Josh Simmons, writer/artist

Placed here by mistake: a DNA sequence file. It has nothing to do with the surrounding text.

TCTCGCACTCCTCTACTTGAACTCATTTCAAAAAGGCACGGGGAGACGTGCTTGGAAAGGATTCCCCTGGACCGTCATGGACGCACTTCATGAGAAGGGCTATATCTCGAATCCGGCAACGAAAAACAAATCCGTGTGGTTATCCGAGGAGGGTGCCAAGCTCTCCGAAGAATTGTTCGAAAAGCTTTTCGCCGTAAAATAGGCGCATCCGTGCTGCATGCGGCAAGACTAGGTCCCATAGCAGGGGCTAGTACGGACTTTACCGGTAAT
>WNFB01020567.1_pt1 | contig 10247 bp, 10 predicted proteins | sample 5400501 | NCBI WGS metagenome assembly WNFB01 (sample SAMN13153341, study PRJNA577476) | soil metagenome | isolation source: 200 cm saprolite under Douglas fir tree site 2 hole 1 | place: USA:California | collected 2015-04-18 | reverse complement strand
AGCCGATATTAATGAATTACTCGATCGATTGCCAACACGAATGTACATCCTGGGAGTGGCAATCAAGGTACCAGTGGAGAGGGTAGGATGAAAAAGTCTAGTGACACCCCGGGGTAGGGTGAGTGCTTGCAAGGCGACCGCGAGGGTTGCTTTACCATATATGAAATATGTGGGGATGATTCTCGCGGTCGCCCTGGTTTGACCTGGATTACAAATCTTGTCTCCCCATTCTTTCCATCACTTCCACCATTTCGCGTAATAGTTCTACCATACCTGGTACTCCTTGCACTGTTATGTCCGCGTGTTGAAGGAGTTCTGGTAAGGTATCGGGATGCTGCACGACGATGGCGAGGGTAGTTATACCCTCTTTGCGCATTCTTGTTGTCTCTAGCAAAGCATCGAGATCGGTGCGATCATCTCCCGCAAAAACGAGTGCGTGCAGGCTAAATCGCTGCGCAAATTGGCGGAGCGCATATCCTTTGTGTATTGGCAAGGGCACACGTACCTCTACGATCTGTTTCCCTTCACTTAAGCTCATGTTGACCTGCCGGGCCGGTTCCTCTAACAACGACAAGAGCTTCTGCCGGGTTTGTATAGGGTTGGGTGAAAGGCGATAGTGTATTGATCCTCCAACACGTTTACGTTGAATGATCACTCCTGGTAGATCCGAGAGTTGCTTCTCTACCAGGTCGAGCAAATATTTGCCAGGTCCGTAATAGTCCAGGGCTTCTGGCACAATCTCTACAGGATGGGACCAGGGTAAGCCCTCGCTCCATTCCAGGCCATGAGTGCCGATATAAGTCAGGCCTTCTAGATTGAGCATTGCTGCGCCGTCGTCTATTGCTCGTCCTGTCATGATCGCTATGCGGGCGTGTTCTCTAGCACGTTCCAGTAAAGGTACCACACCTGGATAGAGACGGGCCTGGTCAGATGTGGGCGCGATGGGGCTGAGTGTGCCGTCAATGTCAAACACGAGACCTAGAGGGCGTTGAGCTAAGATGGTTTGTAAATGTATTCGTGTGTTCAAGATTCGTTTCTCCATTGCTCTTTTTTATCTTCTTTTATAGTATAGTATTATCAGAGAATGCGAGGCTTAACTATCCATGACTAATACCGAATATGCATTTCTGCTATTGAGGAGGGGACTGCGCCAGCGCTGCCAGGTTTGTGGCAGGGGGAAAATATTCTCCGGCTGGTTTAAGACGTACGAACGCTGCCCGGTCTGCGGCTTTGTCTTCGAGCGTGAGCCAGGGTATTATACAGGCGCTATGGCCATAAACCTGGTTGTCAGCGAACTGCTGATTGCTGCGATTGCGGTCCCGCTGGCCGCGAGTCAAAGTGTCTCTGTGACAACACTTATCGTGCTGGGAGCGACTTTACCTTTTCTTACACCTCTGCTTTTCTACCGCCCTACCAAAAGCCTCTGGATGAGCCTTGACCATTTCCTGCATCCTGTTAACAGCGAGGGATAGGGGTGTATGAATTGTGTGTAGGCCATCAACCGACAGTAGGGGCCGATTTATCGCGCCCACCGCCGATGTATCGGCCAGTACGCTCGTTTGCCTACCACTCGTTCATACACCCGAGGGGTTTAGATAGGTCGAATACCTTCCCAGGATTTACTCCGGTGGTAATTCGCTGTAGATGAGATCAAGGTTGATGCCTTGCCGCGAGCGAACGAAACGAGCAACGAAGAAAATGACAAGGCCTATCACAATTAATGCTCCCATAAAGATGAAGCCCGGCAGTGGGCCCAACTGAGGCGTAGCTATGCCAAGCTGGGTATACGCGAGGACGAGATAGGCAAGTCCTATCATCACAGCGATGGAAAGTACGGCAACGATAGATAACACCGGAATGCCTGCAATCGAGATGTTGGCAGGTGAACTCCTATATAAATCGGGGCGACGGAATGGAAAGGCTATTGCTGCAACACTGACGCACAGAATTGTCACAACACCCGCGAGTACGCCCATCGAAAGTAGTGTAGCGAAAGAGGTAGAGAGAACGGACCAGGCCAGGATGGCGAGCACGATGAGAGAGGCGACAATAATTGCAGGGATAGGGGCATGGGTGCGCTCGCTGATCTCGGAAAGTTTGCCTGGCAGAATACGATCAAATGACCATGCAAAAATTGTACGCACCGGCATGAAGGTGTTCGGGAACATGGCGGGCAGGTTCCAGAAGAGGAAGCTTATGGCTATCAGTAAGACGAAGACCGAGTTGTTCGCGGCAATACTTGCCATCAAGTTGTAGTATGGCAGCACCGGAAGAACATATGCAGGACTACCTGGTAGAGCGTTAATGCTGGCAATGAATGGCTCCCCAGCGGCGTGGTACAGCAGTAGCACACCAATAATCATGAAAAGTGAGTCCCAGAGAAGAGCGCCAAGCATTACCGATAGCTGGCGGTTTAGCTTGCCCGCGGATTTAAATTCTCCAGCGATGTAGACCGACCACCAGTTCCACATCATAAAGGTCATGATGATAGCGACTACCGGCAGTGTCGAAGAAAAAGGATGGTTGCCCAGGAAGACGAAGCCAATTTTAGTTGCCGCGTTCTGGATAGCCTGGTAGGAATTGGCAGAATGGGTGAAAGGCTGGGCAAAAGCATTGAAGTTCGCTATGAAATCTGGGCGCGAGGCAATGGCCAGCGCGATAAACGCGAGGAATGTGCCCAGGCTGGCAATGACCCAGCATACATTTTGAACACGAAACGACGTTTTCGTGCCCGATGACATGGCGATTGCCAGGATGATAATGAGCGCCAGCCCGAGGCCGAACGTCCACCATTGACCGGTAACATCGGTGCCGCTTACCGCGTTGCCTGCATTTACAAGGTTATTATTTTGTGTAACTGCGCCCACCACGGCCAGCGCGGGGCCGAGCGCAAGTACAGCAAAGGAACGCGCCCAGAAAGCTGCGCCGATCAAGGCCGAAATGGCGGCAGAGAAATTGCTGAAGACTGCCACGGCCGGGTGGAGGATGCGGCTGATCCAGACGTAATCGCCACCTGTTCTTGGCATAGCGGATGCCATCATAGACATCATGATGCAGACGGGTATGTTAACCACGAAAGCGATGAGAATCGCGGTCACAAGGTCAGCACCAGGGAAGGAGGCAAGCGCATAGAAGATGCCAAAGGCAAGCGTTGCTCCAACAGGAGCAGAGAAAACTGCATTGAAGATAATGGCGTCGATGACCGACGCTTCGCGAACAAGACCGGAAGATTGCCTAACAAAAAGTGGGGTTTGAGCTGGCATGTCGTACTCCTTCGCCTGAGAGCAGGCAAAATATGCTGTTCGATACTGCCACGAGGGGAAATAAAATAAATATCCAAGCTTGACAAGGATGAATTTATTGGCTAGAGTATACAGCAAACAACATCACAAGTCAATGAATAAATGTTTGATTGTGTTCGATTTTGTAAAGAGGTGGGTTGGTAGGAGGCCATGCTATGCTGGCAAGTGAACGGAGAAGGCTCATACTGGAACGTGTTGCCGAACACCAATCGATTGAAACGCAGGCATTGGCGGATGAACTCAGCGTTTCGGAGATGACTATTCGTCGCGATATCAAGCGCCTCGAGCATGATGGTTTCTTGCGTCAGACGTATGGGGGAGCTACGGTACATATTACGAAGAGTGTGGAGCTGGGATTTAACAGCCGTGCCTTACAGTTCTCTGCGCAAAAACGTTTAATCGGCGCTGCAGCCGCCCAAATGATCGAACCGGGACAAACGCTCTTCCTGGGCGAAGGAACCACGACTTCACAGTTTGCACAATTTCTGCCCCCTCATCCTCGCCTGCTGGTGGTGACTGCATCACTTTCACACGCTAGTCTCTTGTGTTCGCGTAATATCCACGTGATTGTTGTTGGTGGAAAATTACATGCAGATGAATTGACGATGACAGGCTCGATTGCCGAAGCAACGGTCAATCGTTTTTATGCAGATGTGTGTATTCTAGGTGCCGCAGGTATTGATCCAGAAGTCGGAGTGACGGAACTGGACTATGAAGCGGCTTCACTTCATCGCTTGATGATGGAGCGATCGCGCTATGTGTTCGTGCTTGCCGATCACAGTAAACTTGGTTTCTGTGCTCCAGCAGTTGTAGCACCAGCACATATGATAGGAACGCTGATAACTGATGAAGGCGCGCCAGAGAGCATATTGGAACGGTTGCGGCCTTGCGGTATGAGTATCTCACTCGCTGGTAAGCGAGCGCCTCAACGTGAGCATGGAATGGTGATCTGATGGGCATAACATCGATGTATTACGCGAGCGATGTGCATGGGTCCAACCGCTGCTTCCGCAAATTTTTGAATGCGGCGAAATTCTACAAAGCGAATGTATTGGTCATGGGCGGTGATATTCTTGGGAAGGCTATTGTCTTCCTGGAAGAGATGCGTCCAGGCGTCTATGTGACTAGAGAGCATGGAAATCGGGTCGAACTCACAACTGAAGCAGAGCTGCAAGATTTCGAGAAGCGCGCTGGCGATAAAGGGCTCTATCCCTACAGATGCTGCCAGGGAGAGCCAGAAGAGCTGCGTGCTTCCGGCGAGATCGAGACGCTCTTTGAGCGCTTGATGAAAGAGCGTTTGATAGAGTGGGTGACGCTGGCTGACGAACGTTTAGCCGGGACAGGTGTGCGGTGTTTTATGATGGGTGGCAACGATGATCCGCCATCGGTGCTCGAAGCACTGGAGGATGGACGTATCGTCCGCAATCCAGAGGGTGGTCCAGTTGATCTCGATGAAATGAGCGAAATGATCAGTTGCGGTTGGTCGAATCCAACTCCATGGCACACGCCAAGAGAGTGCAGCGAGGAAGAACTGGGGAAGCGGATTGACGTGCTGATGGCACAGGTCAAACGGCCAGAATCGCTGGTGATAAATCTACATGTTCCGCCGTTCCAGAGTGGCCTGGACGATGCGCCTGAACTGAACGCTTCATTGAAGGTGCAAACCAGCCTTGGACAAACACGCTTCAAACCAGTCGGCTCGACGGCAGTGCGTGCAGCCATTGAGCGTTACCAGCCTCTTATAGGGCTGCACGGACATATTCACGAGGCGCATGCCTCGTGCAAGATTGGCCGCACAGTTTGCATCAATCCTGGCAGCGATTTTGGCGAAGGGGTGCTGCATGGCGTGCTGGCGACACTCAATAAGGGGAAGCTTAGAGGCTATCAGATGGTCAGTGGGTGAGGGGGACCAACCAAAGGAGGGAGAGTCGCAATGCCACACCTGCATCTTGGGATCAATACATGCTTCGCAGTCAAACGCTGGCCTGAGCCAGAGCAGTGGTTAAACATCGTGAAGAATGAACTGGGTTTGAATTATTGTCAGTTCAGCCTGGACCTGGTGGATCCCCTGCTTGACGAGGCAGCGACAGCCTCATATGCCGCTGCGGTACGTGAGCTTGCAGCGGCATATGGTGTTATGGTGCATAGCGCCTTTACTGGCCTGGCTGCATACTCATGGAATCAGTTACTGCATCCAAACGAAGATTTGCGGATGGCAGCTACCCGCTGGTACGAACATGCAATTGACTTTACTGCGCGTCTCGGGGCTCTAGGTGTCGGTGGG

This haunting, completely unauthorized take on Batman begins with what may be the best first panel of a comic I’ve seen in the past year: A crazed jumble of a cityscape whose non-Euclidean geometry resembles something out of The Cabinet of Dr. Caligari threatens to overwhelm the panel borders and spill out all over the reader, while a caption box identifies it, simply and confrontationally, as “Gotham City.” That sets the tone for what follows–a disturbing, uncomfortable response to the Batman concept. What really knocks me out is just how many different levels it works on. It could be a horror comic in about a human monster in the Henry/Buffalo Bill/Leatherface vein. It could be a blackly humorous, satirical pisstake on the Caped Crusader. It could be a vicious assault against the reactionary politics of the superhero. It could be an angry riposte to the ever-grittier direction superhero comics are headed in. It could be an exercise in drawing action and environments. Most amazingly, it could be a great Batman comic, period–Batman’s rooftop and skyscraper milieu is depicted with genuine awe, the physical particulars of his methods are choreographed impeccably (as good as any comic this side of Paul Pope’s Batman Year 100), and the story is totally convincing as an examination of what might happen if Batman, worn down by the weight of years of horror and toil–“I’ve been Batman for a long time,” he repeats–finally snapped. As in his horror graphic novel House, Simmons’ art excels in conveying the way the sheer size of environments both natural and manmade can be frightening, and as his inks shift back and forth from woodcut chunkiness to manic clarity, the effect is practically palpable. The pacing is ruminative but never plodding, lingering just a bit too long, making you feel like something is off but never tipping its hand till the story demands it. Clever bits of business involving Catwoman’s acrobatics and the passing of a nearby plane add pizzaz to an extremely dark affair. Even Simmons’ figures, never his strong suit, have the mitigating factor of masks and costumes working in their favor. And on a meta level, it’s just exciting to watch an artist steal a major corporate icon because he’s got something to say and needs him to say it. This is a hard comic to shake, so thank goodness I have no intentions of trying to do so.